The corruption of youth and beauty in sonnet 95 by william shakespeare

For sweetest things turn sourest by their deeds; Lilies that fester smell far worse than weeds.

The corruption of youth and beauty in sonnet 95 by william shakespeare

Written by nickchristian86 The following essay is a first draft of my final project for my Writing about Literature class at Bridgewater State University.

I still have to go through and copy edit and do my MLA citations. But I wanted to get a draft up just to put it up here. What I would like to contend in this essay is that Shakespeare shows an often unrecognized growth within his Fair Youth sonnets that the majority of society does not acknowledge by lumping them into the same category.

Two of my favorite Shakespearian sonnets will be put on display in this analysis. The key thing to notice while comparing the two poems is how Shakespeare matures from one poem to another. Sonnet 18 is pop culture. Because this poem has been redone into so many mediums so many times, it is hard to believe that people have a view of the poem outside of what they saw in a movie or a television program.

How Sonnet 18 needs to be addressed, at least in terms of this essay, is through a lens of purely textual analysis. That, compared with a similar take on Sonnetwill allow us to see the type of personal growth Shakespeare makes throughout his sonnet writing.

The best way to tackle Sonnet 18 is by breaking up the Quatrains and the Couplet. The first thing to look at is the opening stanza: Thou art more lovely and more temperate: The first thing to note is line one. It is a prompt.

Shakespeare's Sonnets

Looking at the sonnets in a bigger picture it is comprised into two sentences. Is he acting in sincerity — trying to figure out the sheer definition of the subject before him?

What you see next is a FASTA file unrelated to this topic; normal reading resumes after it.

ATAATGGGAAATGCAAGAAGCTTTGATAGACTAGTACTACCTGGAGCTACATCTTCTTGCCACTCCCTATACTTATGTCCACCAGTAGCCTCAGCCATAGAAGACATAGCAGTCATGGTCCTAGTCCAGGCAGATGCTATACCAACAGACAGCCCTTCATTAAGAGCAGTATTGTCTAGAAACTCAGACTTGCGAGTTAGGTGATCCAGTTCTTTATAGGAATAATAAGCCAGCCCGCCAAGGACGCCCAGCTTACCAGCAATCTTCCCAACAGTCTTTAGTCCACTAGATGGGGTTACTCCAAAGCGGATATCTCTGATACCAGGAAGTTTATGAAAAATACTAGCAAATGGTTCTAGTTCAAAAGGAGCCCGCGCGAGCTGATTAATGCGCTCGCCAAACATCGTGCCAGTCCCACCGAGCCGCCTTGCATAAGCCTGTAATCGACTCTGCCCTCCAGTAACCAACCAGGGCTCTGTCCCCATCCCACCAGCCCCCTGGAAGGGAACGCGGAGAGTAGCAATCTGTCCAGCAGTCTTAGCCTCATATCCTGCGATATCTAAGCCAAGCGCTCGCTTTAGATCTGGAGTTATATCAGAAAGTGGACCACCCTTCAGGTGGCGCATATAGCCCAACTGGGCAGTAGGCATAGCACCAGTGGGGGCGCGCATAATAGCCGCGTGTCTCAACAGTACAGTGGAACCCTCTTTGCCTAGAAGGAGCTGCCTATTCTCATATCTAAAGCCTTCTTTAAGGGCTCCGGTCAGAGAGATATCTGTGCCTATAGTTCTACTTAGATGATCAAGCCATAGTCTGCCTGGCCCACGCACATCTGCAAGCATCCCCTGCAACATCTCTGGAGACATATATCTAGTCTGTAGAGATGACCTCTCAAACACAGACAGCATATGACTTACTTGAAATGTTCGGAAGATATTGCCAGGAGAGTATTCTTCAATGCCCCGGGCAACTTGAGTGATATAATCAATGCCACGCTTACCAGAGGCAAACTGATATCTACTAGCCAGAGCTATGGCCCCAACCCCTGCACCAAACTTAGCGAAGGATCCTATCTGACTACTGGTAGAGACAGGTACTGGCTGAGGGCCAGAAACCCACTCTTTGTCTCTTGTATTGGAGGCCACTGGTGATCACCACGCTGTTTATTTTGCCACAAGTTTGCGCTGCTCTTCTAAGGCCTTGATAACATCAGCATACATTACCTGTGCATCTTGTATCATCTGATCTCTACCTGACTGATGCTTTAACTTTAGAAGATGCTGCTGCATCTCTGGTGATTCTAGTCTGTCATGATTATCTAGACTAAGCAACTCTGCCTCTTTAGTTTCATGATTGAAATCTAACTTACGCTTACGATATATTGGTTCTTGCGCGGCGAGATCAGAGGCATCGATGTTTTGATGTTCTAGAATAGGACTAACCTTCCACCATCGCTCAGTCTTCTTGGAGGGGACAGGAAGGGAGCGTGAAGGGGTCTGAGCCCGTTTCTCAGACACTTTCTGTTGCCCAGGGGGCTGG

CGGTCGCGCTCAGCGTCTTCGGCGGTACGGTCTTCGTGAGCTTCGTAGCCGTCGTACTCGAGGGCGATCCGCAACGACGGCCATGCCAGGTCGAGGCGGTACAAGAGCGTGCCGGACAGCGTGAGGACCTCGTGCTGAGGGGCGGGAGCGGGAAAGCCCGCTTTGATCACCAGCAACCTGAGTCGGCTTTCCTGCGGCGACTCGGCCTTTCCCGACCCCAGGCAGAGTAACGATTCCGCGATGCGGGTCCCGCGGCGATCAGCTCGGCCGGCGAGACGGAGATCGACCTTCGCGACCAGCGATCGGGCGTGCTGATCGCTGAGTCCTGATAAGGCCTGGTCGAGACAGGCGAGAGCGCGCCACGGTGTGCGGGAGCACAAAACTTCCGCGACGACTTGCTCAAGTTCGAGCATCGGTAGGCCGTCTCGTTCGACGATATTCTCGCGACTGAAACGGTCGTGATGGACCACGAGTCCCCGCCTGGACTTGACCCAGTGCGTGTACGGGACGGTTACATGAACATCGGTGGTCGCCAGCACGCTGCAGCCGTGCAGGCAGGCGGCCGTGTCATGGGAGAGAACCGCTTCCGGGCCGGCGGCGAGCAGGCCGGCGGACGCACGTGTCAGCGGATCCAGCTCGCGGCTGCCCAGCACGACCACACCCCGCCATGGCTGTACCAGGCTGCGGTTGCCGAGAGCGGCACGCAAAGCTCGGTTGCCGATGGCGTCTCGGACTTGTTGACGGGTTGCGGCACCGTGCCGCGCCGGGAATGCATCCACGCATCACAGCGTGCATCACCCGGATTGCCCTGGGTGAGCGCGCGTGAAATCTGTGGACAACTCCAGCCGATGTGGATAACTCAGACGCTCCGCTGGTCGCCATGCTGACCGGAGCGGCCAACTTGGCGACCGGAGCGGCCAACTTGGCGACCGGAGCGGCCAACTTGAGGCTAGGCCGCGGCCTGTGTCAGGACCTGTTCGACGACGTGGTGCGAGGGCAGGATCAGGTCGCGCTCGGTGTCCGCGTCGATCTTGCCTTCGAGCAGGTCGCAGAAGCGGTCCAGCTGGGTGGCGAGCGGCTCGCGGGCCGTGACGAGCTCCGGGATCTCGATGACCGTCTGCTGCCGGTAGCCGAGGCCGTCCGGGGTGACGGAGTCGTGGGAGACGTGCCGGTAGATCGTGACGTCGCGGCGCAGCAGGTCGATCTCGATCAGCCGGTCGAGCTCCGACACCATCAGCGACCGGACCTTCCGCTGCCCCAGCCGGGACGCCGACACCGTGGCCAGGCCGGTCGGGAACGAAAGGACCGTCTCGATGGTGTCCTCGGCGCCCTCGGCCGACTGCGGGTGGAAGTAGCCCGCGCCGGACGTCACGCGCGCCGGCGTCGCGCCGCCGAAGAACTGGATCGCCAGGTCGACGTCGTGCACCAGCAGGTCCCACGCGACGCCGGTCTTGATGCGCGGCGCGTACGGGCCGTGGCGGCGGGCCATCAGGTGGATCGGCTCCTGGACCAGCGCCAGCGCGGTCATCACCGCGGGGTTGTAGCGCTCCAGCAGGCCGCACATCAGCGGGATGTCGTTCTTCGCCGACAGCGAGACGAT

Those questions are things hard to analyze without taking into some outside-of-the-text information and need more of a complete view of the poem to develop any context. But, as first lines go, it establishes quite the subject matter for the next 13 lines. The second line gives us a visualization of who Shakespeare is encapsulating, regardless of the actual identity of the person.

Definition - sonnet 95

It is fleeting — here today and gone tomorrow — and it is often associated with images of true beauty: So, if the subject is more lovely and more temperate, the subject must have the extended qualities of these days. Summer in a person would be a person full of flush life, eager to attack the fall of tomorrow but willing to bask in the sunshine of the day.

The last line of this section continues on that theme.

In terms of the structure of the poem, line four plays a bigger purpose in the poem. The colon indicates a list is coming. Really, the colon is the first signal that the poem mirrors a seasonal quality.

Our end goal, our desire for eternity in some sort of ethereal paradise can be reflected here or Shakespeare can be talking about the earthly passions between two people and how they can disrupt a life. The complexity of this conversation continues with the line being able to take on multiple meanings.